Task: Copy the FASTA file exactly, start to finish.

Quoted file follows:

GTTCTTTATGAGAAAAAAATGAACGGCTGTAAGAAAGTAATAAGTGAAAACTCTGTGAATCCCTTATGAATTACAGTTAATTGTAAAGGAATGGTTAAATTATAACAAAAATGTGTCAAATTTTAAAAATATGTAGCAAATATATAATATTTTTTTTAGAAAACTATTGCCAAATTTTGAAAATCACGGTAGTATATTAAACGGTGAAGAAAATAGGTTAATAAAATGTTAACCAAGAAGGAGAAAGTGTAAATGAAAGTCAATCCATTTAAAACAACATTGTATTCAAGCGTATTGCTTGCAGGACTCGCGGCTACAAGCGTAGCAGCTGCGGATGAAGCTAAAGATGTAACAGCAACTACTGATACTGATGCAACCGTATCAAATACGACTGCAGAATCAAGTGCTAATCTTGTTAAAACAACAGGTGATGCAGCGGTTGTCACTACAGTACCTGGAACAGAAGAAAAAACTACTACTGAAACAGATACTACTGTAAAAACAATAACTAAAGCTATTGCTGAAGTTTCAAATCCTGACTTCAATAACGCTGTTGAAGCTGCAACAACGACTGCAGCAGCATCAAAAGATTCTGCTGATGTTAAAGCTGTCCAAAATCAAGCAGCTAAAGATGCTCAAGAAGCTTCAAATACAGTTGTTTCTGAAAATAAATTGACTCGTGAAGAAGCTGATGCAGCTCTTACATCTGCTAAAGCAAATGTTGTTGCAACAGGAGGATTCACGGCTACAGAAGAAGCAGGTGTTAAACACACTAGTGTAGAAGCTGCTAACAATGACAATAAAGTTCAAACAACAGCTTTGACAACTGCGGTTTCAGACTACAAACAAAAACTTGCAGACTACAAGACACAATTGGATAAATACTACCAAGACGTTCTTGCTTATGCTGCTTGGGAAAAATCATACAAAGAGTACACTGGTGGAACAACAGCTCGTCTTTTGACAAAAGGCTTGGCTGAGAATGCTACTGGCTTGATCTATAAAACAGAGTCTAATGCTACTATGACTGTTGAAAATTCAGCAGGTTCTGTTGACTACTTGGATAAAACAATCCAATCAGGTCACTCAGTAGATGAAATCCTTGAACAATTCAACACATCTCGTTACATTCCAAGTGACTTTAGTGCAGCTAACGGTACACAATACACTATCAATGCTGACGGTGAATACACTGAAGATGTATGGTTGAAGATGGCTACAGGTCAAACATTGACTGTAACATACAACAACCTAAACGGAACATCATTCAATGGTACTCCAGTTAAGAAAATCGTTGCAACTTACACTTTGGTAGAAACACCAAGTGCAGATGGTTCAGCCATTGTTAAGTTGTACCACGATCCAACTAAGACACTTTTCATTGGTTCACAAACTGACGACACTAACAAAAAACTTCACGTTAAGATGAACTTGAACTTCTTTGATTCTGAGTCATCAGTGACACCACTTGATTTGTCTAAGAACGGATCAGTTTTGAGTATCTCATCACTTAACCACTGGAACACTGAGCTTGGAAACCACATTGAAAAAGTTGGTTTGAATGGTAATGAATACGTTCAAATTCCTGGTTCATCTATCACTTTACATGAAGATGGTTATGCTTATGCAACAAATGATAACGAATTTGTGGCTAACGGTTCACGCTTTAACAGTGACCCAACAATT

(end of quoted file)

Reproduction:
GTTCTTTATGAGAAAAAAATGAACGGCTGTAAGAAAGTAATAAGTGAAAACTCTGTGAATCCCTTATGAATTACAGTTAATTGTAAAGGAATGGTTAAATTATAACAAAAATGTGTCAAATTTTAAAAATATGTAGCAAATATATAATATTTTTTTTAGAAAACTATTGCCAAATTTTGAAAATCACGGTAGTATATTAAACGGTGAAGAAAATAGGTTAATAAAATGTTAACCAAGAAGGAGAAAGTGTAAATGAAAGTCAATCCATTTAAAACAACATTGTATTCAAGCGTATTGCTTGCAGGACTCGCGGCTACAAGCGTAGCAGCTGCGGATGAAGCTAAAGATGTAACAGCAACTACTGATACTGATGCAACCGTATCAAATACGACTGCAGAATCAAGTGCTAATCTTGTTAAAACAACAGGTGATGCAGCGGTTGTCACTACAGTACCTGGAACAGAAGAAAAAACTACTACTGAAACAGATACTACTGTAAAAACAATAACTAAAGCTATTGCTGAAGTTTCAAATCCTGACTTCAATAACGCTGTTGAAGCTGCAACAACGACTGCAGCAGCATCAAAAGATTCTGCTGATGTTAAAGCTGTCCAAAATCAAGCAGCTAAAGATGCTCAAGAAGCTTCAAATACAGTTGTTTCTGAAAATAAATTGACTCGTGAAGAAGCTGATGCAGCTCTTACATCTGCTAAAGCAAATGTTGTTGCAACAGGAGGATTCACGGCTACAGAAGAAGCAGGTGTTAAACACACTAGTGTAGAAGCTGCTAACAATGACAATAAAGTTCAAACAACAGCTTTGACAACTGCGGTTTCAGACTACAAACAAAAACTTGCAGACTACAAGACACAATTGGATAAATACTACCAAGACGTTCTTGCTTATGCTGCTTGGGAAAAATCATACAAAGAGTACACTGGTGGAACAACAGCTCGTCTTTTGACAAAAGGCTTGGCTGAGAATGCTACTGGCTTGATCTATAAAACAGAGTCTAATGCTACTATGACTGTTGAAAATTCAGCAGGTTCTGTTGACTACTTGGATAAAACAATCCAATCAGGTCACTCAGTAGATGAAATCCTTGAACAATTCAACACATCTCGTTACATTCCAAGTGACTTTAGTGCAGCTAACGGTACACAATACACTATCAATGCTGACGGTGAATACACTGAAGATGTATGGTTGAAGATGGCTACAGGTCAAACATTGACTGTAACATACAACAACCTAAACGGAACATCATTCAATGGTACTCCAGTTAAGAAAATCGTTGCAACTTACACTTTGGTAGAAACACCAAGTGCAGATGGTTCAGCCATTGTTAAGTTGTACCACGATCCAACTAAGACACTTTTCATTGGTTCACAAACTGACGACACTAACAAAAAACTTCACGTTAAGATGAACTTGAACTTCTTTGATTCTGAGTCATCAGTGACACCACTTGATTTGTCTAAGAACGGATCAGTTTTGAGTATCTCATCACTTAACCACTGGAACACTGAGCTTGGAAACCACATTGAAAAAGTTGGTTTGAATGGTAATGAATACGTTCAAATTCCTGGTTCATCTATCACTTTACATGAAGATGGTTATGCTTATGCAACAAATGATAACGAATTTGTGGCTAACGGTTCACGCTTTAACAGTGACCCAACAATT